I’ll start with the 'applying for a job on a on-line job site'. Here you can see that once you have submitted your resume you may as well go and free the pet hamster, sell the car, disconnect from broadband and go and live in remotest Peru because you are never going to hear from them. Ever. Again. Notice on the graph how one doesn't even start off with any hope at all as we all know that a giant set of electronic points is directing all Resumes into space as part of the CETI project and, even now, aliens on the planet Thorg are involved in the universe's largest ever job paper sift which fortunately will prevent them from launching their Earth invasion fleet until 2506 at the earliest.

Next we have the job application where your skills and experience exactly match the job specification, so much so that your Mother must have written it. Note how you start off with such high hopes and then, as time passes, those hopes decay a little and then you start hoping again, then fading steeply and rising so that the graph looks like a little range of mountains such as Hobbits might have to climb whilst they follow the quest of the Ring. Perhaps tomorrow the call to an interview will come.

Now here we have the graph that shows the HOE curve for those jobs that we think we might have a bit of a chance with. You know dark horse, got to be in to win.

Note here that despite all the evidence and knowing that there are 603 much younger candidates for the job we still can't stop ourselves having just a glimmer of hope and that we'll hear. Something. Anything.

Next up is the ‘l applied for this job so long ago it would just about do if I were offered it, but I’d forgotten all about the application and suddenly they’ve called me for an interview.' Here we started with a modicum of hope dropping quickly to zero and then, after an eon of nothingness, climbing vertically back to the hope zone. Then, just as quickly, plummeting like a downed duck. 

Finally we have the ‘Employment Centre insists you apply for three jobs a week if you want to be able to continue claiming unemployment benefit' HOE curve. Even though there are zero vacancies in your sector but 35627 job seekers we know, they (the Employment Centre) know, the recruiters know, even the aliens on Thorg know that this is just plain silly but we we must abide by The Rules. But then you never know.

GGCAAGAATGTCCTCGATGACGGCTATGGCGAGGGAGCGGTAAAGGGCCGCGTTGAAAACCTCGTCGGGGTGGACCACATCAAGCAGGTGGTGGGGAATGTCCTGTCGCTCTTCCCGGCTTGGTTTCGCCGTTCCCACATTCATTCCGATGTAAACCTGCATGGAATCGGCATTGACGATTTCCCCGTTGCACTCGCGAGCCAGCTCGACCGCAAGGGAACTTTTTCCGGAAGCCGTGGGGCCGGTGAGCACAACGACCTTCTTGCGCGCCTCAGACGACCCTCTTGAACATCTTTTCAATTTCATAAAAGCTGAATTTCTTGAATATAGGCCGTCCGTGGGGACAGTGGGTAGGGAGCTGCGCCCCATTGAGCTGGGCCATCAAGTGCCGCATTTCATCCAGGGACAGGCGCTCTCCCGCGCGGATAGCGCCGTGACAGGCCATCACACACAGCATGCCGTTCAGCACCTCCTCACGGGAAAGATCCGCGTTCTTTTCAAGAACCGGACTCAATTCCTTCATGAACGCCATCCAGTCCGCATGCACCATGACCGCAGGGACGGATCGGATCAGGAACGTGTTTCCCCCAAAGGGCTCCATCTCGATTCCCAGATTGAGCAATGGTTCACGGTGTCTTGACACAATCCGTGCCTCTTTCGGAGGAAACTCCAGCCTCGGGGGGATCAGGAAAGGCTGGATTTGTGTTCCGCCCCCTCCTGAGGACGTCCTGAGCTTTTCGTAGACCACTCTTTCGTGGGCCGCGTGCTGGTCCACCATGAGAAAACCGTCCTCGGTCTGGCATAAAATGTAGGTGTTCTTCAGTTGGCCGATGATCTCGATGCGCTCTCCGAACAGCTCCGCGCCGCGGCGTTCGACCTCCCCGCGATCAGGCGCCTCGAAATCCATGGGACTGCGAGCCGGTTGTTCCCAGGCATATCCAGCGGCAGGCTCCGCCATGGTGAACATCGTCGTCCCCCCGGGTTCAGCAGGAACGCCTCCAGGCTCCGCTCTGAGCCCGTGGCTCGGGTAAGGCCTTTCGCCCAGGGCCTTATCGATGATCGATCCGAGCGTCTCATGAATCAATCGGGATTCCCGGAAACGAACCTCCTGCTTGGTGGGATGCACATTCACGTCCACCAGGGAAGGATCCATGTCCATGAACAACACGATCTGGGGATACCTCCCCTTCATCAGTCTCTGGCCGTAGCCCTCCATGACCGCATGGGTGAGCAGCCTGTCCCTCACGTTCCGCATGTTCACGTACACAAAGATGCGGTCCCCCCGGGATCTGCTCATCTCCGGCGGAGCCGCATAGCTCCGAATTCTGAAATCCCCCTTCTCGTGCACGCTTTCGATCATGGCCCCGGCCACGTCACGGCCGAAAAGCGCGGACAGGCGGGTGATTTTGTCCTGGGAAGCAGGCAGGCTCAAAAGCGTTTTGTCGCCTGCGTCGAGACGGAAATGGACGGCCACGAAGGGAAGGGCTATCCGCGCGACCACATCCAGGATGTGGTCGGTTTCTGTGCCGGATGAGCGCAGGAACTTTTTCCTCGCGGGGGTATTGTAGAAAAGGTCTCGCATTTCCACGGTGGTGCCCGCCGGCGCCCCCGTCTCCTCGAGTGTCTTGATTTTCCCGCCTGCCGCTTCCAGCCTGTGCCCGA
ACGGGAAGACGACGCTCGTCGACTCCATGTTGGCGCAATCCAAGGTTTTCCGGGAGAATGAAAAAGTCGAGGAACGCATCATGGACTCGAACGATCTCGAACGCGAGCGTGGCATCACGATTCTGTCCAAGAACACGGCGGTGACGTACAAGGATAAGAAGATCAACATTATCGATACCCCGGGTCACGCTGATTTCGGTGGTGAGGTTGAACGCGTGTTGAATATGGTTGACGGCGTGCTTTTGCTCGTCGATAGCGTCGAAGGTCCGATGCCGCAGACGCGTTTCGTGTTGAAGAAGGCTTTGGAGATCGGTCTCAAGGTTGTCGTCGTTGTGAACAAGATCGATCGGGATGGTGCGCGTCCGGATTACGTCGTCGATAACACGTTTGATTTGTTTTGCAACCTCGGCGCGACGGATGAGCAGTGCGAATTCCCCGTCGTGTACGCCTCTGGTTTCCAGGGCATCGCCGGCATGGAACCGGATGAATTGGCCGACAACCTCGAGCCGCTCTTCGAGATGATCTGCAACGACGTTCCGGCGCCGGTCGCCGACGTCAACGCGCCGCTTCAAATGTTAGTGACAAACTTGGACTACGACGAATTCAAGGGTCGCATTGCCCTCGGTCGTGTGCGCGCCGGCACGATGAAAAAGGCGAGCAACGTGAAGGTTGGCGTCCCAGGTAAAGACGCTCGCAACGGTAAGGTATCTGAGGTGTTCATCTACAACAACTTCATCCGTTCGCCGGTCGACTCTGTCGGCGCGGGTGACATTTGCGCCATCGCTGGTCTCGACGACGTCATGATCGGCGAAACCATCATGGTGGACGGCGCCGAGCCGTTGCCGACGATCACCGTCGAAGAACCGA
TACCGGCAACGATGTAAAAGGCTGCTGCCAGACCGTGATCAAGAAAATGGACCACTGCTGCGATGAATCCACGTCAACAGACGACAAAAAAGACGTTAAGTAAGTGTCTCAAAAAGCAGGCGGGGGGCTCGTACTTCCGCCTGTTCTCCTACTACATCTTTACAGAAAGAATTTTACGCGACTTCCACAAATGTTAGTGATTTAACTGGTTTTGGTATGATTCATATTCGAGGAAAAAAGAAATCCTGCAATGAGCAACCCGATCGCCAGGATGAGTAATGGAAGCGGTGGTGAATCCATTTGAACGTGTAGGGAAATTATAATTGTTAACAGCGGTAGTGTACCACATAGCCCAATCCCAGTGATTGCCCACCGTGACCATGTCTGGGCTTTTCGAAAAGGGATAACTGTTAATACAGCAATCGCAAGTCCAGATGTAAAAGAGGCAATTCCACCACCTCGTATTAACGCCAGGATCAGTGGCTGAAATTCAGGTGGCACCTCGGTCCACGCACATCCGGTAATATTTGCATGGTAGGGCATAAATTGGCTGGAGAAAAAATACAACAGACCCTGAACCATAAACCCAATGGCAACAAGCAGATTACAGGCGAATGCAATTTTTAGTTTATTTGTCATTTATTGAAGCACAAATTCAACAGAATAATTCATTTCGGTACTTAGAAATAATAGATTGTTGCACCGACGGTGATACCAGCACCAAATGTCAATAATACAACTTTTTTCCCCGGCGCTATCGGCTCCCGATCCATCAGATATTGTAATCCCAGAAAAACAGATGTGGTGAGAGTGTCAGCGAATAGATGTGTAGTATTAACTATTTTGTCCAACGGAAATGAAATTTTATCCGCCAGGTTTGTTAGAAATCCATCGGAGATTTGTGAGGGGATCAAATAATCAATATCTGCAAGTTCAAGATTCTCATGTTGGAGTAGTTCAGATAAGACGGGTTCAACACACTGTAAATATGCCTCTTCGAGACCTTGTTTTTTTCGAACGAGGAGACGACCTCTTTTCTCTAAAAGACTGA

So there it is . Scientifically graphed evidence that demonstrates that you might as well forget about 99% of all job applications the moment it leaves your hand/PC/Mac/iPad/quill and indeed you might as well shred some of them yourself straight away as it saves time later in the process - if you are gong to be contacted then you will be, so no point worrying unnecessarily. The Gamekeeper of Despair has just reloaded both barrels. You're not going to make his day are you?


If there is one thing I’ve learned, well two things actually because I also know not to eat yellow snow, Persistence pays off. We must not forget the HOE curve because it shows that, sometimes, the ducks of opportunity get away and leave very large messages on the head of the gamekeeper of despair. And that message says 'never ever give up'. Yes, you have to have some luck as well, and sometimes that luck comes sooner and sometimes later.

So I leave you with the last graph. It’s tough. But don’t give up.